This dichotomy prompted me to consider where the leadership and demarcation of responsibility in this area should reside. In some respects, the U.K. strategy clarifies several pre-existing initiatives, such as the establishment of the NCSC. It suggests that whilst there is a differentiation between cyber protection for government and wider society, there are clear areas where the government should be involved to either protect key assets like energy or communication or to avoid threat contagion.
Strategies of this scale are inherently complex and therefore easy to criticise. To its credit, the U.K. strategy begins by acknowledging the breadth of challenges and attempting to address elements within its control. It must, however, be kept updated with the fast-changing technology landscape. Its globalised scope makes the challenge all the starker – the people, devices, data, companies, traffic, and cyber threats it advises on are increasingly global. That said, governments are limited by their spheres of influence.
Malicious actors have a broad range of motivations, from criminal gangs seeking financial rewards to states bent on using cyberwarfare to cripple enemy infrastructure. Whilst declarations of actual war garner the world's attention, cyber warfare is ongoing, borderless, invisible, and causes damage in ways kinetic weapons cannot. With that in mind, do our reference points for traditional warfare map well onto cyber weaponry? For example, there have been attempts to define the debate (if not the rules) for cyber warfare, like the Tallinn Manual or research from the United Nations Institute for Disarmament Research. But, as with many things in technology, the landscape is rarely static and frameworks must quickly evolve.
The other main difference is that the battlefield for cyberwarfare can extend to anywhere the internet touches, rather than some far-flung land seen only through the lens of news editors. It is shared by civilian and state actors, and indeed civilian computers may unwittingly contribute to an attack. The nature of this distributed threat means democratic governments do not control traffic, and therefore the onus for cybersecurity falls to many. It is sensible that governments play a role in defining minimum standards and policy frameworks, and should perhaps lead with best practices to protect public assets. National security and intelligence agencies also have a role in thwarting domestic cyber threats. Ultimately, the global nature of the threat requires intelligence sharing and the development of best practices among allies.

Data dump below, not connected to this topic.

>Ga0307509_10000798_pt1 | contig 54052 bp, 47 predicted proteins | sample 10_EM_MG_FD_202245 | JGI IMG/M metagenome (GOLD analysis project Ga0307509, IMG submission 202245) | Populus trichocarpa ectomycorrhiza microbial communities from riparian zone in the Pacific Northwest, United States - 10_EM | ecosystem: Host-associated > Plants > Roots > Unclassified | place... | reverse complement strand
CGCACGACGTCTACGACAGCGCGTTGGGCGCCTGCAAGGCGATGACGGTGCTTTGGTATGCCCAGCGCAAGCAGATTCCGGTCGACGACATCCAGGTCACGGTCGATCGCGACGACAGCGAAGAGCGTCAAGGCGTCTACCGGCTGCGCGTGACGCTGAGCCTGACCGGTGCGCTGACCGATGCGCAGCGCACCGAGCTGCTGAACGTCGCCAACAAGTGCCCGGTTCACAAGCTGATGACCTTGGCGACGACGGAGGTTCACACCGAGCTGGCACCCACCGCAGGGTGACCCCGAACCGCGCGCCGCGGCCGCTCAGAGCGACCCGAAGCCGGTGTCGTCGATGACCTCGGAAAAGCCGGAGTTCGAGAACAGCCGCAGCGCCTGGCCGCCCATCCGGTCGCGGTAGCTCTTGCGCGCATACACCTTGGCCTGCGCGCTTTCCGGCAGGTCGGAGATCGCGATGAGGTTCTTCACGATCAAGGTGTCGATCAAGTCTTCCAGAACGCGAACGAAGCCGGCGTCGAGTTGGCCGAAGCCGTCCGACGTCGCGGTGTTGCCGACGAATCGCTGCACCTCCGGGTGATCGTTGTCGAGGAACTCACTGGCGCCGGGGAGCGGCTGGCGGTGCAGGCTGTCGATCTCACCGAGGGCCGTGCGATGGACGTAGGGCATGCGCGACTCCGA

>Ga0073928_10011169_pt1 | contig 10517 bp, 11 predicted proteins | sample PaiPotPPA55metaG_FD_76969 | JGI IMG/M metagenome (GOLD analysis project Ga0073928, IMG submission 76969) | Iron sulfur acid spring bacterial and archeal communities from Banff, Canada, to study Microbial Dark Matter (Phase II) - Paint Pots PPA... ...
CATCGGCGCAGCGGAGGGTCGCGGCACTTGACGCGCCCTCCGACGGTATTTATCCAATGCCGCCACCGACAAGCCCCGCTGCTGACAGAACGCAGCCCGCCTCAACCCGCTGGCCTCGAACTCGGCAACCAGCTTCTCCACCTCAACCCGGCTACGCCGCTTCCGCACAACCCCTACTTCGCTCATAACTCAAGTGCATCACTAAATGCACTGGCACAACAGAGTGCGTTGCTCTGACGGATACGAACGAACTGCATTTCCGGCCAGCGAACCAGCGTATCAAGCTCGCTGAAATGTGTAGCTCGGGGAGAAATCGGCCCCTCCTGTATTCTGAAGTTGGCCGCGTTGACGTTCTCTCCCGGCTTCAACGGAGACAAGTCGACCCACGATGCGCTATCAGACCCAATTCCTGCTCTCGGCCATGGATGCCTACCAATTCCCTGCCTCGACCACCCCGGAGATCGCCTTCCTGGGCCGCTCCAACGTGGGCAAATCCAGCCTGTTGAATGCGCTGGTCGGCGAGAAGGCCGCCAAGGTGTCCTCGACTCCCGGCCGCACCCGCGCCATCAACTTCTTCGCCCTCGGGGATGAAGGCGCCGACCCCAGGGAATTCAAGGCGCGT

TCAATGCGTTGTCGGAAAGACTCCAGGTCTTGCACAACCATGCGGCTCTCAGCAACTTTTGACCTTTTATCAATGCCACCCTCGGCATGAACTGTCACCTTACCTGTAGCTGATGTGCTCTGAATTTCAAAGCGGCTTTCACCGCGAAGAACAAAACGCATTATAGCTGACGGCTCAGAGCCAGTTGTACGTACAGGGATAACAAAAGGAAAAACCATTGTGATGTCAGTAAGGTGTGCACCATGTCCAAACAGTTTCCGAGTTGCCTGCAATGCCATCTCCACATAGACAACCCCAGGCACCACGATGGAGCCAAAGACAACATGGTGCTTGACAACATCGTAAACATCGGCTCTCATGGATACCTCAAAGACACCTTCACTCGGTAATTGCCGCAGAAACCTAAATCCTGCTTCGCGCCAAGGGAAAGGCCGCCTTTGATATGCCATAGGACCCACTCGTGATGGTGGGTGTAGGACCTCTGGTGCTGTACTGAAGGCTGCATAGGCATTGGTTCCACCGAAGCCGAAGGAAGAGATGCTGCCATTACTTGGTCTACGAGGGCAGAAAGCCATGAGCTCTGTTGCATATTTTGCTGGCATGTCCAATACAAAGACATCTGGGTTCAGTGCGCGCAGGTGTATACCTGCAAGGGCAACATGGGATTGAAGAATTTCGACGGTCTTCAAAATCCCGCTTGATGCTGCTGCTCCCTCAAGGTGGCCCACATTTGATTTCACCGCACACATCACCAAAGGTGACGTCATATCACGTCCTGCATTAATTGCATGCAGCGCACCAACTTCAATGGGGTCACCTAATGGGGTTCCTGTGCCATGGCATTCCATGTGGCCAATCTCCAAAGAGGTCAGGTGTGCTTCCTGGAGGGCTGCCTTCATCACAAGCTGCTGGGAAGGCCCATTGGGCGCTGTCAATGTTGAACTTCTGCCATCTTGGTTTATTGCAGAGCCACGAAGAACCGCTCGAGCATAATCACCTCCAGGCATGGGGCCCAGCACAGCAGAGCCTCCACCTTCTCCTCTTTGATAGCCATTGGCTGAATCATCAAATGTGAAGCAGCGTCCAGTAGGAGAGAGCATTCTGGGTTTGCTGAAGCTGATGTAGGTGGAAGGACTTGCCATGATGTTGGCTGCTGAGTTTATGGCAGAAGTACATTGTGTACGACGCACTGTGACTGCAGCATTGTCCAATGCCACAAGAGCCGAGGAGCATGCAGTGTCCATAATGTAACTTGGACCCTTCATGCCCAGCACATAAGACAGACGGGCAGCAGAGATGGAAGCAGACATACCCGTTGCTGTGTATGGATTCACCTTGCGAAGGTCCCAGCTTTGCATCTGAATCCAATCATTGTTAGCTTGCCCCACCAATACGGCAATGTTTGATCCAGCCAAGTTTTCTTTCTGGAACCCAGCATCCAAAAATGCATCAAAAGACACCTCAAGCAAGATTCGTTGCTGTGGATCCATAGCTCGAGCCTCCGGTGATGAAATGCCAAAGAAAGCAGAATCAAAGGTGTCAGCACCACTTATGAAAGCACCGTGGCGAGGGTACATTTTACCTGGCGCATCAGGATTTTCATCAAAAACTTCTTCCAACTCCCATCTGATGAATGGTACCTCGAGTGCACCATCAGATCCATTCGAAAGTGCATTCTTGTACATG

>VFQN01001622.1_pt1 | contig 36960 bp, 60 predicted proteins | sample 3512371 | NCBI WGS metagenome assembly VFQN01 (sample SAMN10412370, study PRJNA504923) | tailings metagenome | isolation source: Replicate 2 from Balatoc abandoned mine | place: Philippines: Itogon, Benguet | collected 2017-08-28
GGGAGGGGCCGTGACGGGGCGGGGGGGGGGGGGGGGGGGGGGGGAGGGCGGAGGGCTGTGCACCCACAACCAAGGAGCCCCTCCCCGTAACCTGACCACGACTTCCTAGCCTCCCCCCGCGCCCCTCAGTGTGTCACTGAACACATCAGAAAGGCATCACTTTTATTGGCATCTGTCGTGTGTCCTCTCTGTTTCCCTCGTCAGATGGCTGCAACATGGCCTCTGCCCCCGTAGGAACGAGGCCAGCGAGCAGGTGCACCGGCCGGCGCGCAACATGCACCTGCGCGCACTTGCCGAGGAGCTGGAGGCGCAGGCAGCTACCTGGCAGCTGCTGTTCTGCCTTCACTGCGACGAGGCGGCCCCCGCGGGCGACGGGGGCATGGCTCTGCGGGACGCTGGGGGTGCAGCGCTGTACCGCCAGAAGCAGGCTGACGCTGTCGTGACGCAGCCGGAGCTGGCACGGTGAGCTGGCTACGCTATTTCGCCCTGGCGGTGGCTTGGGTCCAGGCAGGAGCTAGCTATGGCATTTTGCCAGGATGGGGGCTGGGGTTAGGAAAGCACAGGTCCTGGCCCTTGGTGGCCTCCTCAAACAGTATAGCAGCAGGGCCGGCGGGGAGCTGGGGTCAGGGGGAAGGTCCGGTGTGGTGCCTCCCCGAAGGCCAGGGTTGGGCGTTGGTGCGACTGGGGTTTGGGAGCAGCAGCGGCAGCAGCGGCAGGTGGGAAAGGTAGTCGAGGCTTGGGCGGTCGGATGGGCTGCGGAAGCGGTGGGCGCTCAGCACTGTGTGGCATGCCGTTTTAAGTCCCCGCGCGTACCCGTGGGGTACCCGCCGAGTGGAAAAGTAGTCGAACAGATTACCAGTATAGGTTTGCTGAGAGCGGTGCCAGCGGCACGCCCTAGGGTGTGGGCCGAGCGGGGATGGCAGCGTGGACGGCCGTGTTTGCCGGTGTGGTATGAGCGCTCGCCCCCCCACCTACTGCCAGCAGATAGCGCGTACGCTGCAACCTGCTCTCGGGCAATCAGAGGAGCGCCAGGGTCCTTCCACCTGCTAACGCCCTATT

With incursions increasing in type and scale from DDoS to voter interference, attacks on critical infrastructure to data exfiltration, their ongoing adoption by state-backed actors is nearly guaranteed. As attacks grow in sophistication and size, there is evidence machine learning and AI will play an increasing role in both offensive and defensive operations. Companies can try to insure themselves against threats, but realistically this is fallible, reactive, and short-sighted. The arms race between adversaries has reached a point where it is prudent to collectively consider a different architecture to meet the threat. That architecture is known as zero trust.
Zero trust on the world stage
Zero trust is not a silver bullet. Even if it was, it would take years for all companies, governments, users, and OT/IOT technology to overhaul their networks. While adopting new architecture is a good step forward, it must be combined with the removal of legacy technology. Otherwise, it’s merely adding complexity rather than improving security.
The point is that zero trust and its granular, identity-based brokered access are realistic aspirations and the tools exist today. It can be adopted for users, devices, and workloads in whatever environment they reside. It is no doubt a journey, but it’s one that improves security posture and reduces the scope of attacks as it is implemented. Just building perfect protection around users whilst neglecting OT, for example, no doubt ignores some attack vectors. But so long as your ultimate strategy is holistic, then each progression is an improvement. Rather than succumb to inertia, organisations should take the first step.
This is perhaps where governments can help. They can legislate baseline requirements for themselves, companies, and service providers in their sphere of control. There are also enough supra-national organisations to allow standards and co-operation on these frameworks. What we don’t need is more government incursion or backdoors, as these are inevitably used for perceived or actual nefarious means.
Governments also have the ability, remit, and funding to go on the offensive. They are as much, if not more so, a target for other states or criminals, but can also proactively or reactively respond to threats. Deception technologies are an interesting option here. Whilst they don’t overtly go on the offensive, they can entice and identify threat actors, then propagate the block to themselves (and others), thus mitigating that threat vector.
There’s a role for government agencies on national and international levels to protect the integrity of society and to provide the frameworks in which businesses and individuals can have confidence. Cybersecurity is, without doubt, a shared responsibility, and therefore it's logical to pursue foundational architectures like zero trust. The U.S. acted boldly on this and, in my opinion, the U.K. missed an opportunity. Zero trust architecture offers a proven framework for scalable, always-on security regardless of where the user, workload, or device is located.
After all, you can’t attack what you can’t see.
This blog was originally published by CXO REvolutionaries here.
Written by Howard Sherrington, Director of Transformation Strategy, Zscaler.